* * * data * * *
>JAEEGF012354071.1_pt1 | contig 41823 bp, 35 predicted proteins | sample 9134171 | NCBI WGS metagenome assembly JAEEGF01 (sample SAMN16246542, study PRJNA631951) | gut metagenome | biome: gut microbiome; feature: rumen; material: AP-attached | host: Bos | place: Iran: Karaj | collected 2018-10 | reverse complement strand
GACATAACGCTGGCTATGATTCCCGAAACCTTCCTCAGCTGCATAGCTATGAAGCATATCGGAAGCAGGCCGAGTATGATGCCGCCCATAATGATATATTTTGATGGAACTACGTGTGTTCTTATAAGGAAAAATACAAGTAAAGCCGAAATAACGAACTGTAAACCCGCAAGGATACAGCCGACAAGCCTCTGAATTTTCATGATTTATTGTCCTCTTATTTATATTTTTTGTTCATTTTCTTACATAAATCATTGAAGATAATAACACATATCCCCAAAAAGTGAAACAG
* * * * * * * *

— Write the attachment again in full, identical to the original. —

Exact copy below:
>JAEEGF012354071.1_pt1 | contig 41823 bp, 35 predicted proteins | sample 9134171 | NCBI WGS metagenome assembly JAEEGF01 (sample SAMN16246542, study PRJNA631951) | gut metagenome | biome: gut microbiome; feature: rumen; material: AP-attached | host: Bos | place: Iran: Karaj | collected 2018-10 | reverse complement strand
GACATAACGCTGGCTATGATTCCCGAAACCTTCCTCAGCTGCATAGCTATGAAGCATATCGGAAGCAGGCCGAGTATGATGCCGCCCATAATGATATATTTTGATGGAACTACGTGTGTTCTTATAAGGAAAAATACAAGTAAAGCCGAAATAACGAACTGTAAACCCGCAAGGATACAGCCGACAAGCCTCTGAATTTTCATGATTTATTGTCCTCTTATTTATATTTTTTGTTCATTTTCTTACATAAATCATTGAAGATAATAACACATATCCCCAAAAAGTGAAACAG